Bridging gap between conservation and productivity discussed
Cheyenne – During their annual meeting, held Sept. 10-13, the National Association of State Departments of Agriculture (NASDA) hosted a panel discussion with five experts representing different segments of the industry on what they are doing to bridge the gap between conservation and productivity to build a more sustainable future for agriculture.
“I am really excited about who we have here with us today and what they represent in terms of the supply chain,” stated Iowa Department of Agriculture and Land Stewardship Secretary Mike Naig. “I love NASDA in the sense we are all from different places with very different agriculture experiences, which brings in a lot of perspective.”
“And, despite our differences, there is a lot of commonalities in U.S. agriculture, which unites us and allows us to speak together with one voice,” he continued.
Building a sustainable future for farmers and ranchers
To begin, the panel introduced themselves and explained what they are doing in each of their respective sectors to build a sustainable future in ag.
Shaun Sims, a Wyoming producer who owns and operates Sims Sheep Company, went first. Sims explained he runs both sheep and cattle on his historic operation, headquartered in Evanston.
There, Sims has implemented numerous conservation projects on his ranch including pipeline water development and sagebrush manipulation.
“When I look at these projects, I want to make sure they are going to be economical and increase production. I would say a lot of them have been really good in this sense,” Sims said.
Amanda De Jong of Pivot Bio represented the farming and fertilizer sectors during the discussion.
“It doesn’t matter what state one is from, nitrogen is the most critical crop input, but also the most unpredictable in how it lives in our ecosystem,” she stated. “It is a highly volatile molecule – it moves and it leaches – and in all of our different roles, we are looking at how to slow this down.”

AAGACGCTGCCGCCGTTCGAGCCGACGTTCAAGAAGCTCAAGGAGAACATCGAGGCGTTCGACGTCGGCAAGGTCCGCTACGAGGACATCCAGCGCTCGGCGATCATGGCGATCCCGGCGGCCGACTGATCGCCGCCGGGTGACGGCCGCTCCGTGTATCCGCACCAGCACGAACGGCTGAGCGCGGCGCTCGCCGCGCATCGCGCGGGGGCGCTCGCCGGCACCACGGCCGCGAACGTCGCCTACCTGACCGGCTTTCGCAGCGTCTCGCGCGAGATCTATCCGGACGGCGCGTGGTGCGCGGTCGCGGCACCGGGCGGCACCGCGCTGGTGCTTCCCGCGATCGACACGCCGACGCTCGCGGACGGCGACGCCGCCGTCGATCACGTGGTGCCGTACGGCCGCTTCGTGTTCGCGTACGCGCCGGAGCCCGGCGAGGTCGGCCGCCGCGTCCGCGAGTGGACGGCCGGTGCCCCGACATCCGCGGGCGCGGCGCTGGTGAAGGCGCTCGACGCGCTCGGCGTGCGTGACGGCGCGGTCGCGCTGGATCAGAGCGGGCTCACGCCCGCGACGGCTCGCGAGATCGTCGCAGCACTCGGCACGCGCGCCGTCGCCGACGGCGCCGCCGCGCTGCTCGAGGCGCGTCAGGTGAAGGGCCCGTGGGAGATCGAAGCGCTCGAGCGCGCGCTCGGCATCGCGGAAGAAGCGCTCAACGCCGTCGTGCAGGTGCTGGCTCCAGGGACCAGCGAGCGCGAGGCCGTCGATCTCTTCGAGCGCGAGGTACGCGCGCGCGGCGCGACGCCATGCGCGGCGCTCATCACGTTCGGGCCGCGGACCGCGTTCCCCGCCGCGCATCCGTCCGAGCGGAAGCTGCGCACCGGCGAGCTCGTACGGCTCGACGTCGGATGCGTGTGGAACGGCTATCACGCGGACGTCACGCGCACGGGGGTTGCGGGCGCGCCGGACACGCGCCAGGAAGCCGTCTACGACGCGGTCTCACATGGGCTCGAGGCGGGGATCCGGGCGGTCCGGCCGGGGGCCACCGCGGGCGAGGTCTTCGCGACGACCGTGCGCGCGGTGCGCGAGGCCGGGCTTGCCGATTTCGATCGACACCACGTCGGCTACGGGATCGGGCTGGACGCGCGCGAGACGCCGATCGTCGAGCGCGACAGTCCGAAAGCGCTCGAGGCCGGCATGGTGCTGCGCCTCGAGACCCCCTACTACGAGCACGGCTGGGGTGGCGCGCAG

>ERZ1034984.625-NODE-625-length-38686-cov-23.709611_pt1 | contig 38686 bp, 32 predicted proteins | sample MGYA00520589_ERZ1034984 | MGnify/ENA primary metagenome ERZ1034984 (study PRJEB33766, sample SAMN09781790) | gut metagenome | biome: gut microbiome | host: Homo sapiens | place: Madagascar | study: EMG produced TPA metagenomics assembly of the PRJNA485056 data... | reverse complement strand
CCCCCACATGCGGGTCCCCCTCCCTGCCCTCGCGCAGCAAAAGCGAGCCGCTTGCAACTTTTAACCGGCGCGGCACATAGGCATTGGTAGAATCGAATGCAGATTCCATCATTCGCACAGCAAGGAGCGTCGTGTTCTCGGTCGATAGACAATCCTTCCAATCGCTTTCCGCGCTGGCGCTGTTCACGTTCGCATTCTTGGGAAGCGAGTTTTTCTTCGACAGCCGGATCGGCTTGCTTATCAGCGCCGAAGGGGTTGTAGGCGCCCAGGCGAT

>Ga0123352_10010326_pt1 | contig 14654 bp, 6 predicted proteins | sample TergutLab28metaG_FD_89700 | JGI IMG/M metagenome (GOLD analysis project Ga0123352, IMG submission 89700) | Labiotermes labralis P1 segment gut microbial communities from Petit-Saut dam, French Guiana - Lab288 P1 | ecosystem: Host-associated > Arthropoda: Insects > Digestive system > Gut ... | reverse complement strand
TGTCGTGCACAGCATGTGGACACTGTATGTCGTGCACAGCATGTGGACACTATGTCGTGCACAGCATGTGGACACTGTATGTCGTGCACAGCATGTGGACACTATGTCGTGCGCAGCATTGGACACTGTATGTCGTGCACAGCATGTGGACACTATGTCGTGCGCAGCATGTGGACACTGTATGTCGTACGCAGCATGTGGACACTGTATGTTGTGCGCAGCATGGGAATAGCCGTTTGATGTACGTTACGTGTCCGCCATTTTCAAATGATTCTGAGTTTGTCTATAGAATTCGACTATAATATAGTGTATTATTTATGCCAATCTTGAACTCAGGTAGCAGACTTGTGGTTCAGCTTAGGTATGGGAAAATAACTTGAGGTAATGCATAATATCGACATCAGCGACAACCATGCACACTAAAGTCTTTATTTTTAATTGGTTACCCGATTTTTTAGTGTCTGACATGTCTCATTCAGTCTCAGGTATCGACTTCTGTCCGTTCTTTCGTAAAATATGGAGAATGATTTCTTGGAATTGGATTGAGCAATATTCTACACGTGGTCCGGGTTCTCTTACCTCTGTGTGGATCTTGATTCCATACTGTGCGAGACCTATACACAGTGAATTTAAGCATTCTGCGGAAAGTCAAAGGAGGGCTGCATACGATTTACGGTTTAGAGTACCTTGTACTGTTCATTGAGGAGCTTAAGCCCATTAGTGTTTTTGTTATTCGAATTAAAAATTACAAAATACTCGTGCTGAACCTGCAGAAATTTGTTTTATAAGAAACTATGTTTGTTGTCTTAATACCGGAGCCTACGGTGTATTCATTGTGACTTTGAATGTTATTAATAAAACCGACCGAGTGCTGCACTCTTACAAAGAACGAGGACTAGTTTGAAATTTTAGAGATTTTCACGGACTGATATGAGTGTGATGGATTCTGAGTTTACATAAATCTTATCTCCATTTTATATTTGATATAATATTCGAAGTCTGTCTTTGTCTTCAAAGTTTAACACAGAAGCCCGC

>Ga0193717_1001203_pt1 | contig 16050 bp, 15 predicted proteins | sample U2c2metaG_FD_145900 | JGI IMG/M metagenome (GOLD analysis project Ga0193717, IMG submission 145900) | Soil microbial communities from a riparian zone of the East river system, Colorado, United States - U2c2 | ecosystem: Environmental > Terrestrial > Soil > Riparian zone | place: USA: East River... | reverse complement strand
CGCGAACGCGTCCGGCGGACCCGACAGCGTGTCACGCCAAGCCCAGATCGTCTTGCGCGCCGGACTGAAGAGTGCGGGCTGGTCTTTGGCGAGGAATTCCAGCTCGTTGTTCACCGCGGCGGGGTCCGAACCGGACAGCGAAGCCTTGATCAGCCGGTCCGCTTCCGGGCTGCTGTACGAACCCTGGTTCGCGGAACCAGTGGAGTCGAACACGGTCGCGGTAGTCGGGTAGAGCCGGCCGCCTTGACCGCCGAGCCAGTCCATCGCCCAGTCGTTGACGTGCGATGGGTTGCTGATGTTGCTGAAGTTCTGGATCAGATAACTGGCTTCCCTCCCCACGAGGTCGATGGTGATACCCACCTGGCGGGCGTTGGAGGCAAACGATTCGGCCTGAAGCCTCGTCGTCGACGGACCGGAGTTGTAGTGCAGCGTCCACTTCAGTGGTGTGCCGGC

De Jong explained Pivot Bio has been on the commercial market since 2018, with a mission to produce better nitrogen that is always available and will stay with the plant. Today, Pivot Bio has operations from coast to coast – California to Massachusetts and everywhere in between.
“Essentially, what we manufacture is microbes, and those microbes adhere to the plant root to feed the crop nitrogen,” she said. “This is important when thinking about conservation and sustainability because the fact of the matter is, unlike crop protection or genetics, we haven’t seen a lot of evolution in this space in the last 80 years.”
This is why Pivot Bio has made it their mission to provide a more sustainable source of nitrogen to further crop productivity, De Jong noted.
Bridging the gap across all sectors
Leah Ford of NatureWorks explained the textile manufacturing segment of the industry has also taken steps to bridge the gap between conservation and productivity.
“NatureWorks is the first commercial-scale and the largest marketer of poly lactic acid, which we call Ingeo,” she noted. “Poly lactic acid is made when dextrose from field corn is used to make lactic acid, which we are able to use to create a polymer similar to polyester fiber.”
Ford noted NatureWorks started in 1989 as a research project through Carghill, which looked at alternative uses for dextrose.